Basically, I make a habit out of interpreting the human interactions around me as though they were originating from a bunch of crazy space monkeys. Then the whole cyborg element doesn’t seem so much of a stretch.

But seriously, as I mentioned in my thesis one of the most problematic aspects of virtual ethnography is the voyeuristic nature of ‘lurking’- being able to watch without being seen. I attempted to compensate for my voyeurism by participating fully in the communities I was researching, skirting along that longstanding anthropological borderline between participation and observation. People reveal a lot online, which is one of the greatest advantages of doing virtual fieldwork. Inhibitions are lowered, because social networking sites induce an illusion of privacy. One of my greatest difficulties was making distinctions between information intended to be publicly accessible and that which should be kept confidential.

Many of the advantages of cyberethnography are also disadvantageous: the potential for invisibility, while it eliminates the issue of “contaminating” the habitus in introducing a prominent gaze, may be ethically suspect; the absence of face-to-face interaction may decrease inhibitions, but it also frequently results in misinterpretation; immersion in internet culture may connect one to a wider world of information and interesting individuals, but it can also be addictive and painfully isolating at times.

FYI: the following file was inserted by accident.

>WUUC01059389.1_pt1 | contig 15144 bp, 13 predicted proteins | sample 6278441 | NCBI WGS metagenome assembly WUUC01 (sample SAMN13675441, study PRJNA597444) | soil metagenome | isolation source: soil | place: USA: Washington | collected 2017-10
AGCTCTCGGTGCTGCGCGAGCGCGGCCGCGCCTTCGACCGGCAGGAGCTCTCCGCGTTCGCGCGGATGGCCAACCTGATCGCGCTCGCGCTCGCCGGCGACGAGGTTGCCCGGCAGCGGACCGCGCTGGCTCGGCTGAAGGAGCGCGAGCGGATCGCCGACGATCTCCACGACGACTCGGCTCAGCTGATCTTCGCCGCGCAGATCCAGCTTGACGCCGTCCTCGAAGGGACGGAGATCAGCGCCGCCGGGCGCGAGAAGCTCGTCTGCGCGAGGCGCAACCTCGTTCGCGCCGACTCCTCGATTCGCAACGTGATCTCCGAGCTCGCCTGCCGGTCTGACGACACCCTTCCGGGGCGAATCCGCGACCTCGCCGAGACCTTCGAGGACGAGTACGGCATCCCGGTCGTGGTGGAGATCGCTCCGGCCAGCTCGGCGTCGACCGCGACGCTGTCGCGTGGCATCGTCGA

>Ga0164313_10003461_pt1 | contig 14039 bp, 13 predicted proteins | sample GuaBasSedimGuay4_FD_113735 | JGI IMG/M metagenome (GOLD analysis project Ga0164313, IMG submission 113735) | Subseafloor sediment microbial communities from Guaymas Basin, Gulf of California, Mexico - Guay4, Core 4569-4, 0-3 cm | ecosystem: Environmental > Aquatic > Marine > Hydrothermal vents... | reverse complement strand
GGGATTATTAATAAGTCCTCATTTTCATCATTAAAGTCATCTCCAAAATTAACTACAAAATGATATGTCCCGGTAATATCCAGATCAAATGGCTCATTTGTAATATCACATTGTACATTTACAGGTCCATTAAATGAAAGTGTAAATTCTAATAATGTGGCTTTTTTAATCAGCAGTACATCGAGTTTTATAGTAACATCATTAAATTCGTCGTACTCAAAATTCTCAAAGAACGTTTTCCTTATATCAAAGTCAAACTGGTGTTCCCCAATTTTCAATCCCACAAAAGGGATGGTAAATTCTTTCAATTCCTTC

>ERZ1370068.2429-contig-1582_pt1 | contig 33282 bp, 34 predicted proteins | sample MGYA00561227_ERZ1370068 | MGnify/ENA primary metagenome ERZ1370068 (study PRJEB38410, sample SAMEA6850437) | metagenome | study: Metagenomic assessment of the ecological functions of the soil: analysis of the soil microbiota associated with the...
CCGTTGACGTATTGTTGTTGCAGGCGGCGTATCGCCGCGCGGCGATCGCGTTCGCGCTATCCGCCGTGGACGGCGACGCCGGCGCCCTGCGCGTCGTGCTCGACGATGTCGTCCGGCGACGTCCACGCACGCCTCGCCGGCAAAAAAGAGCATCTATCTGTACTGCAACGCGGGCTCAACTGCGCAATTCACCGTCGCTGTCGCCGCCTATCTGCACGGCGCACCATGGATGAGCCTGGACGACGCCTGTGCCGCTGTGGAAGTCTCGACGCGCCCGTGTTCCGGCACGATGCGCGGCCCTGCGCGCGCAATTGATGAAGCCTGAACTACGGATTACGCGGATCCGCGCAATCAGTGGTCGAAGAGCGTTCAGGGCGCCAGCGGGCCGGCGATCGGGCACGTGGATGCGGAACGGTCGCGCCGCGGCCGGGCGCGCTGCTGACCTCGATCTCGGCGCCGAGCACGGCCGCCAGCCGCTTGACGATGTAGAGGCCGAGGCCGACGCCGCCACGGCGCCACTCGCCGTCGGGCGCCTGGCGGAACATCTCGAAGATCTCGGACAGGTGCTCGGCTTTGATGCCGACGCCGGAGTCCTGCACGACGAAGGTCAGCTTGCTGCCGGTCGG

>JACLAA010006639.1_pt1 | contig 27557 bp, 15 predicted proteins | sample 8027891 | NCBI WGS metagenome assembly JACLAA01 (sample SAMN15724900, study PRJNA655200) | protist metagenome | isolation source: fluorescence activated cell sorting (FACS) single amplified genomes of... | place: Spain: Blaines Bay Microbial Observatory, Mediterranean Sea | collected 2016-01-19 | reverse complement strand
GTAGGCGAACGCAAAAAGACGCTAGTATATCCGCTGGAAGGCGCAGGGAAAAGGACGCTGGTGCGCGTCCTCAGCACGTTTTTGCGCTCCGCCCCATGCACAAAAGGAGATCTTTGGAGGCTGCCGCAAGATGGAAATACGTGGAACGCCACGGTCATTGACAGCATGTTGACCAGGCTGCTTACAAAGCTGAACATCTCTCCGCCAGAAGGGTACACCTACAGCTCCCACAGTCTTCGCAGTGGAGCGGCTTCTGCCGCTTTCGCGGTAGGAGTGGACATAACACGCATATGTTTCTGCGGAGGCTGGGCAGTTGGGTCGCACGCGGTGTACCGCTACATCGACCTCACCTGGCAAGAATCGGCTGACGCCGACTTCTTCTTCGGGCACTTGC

There is the also the issue of the distance necessary for writing a quality ethnography. Most traditional anthropologists do fieldwork in a foreign land, then return home to reflect upon their experiences. With my virtual ethnography, the distinctions between fieldsite and writing collapsed entirely. Like most recent college students, I’d developed the habit of procrastinating from writing papers by regularly navigating to Facebook. So, I would log in to Facebook and notice so many things (clearly), and of course the technology is always changing rapidly. At a certain point, my advisor had to tell me to stop conducting fieldwork, and make a clear transition to writing and reflection. That was hard.


In doing ethnographic work, learning a new language may be a problem.  Did you encounter any problems with language? The glossary of words in your appendix were familiar to you beforehand?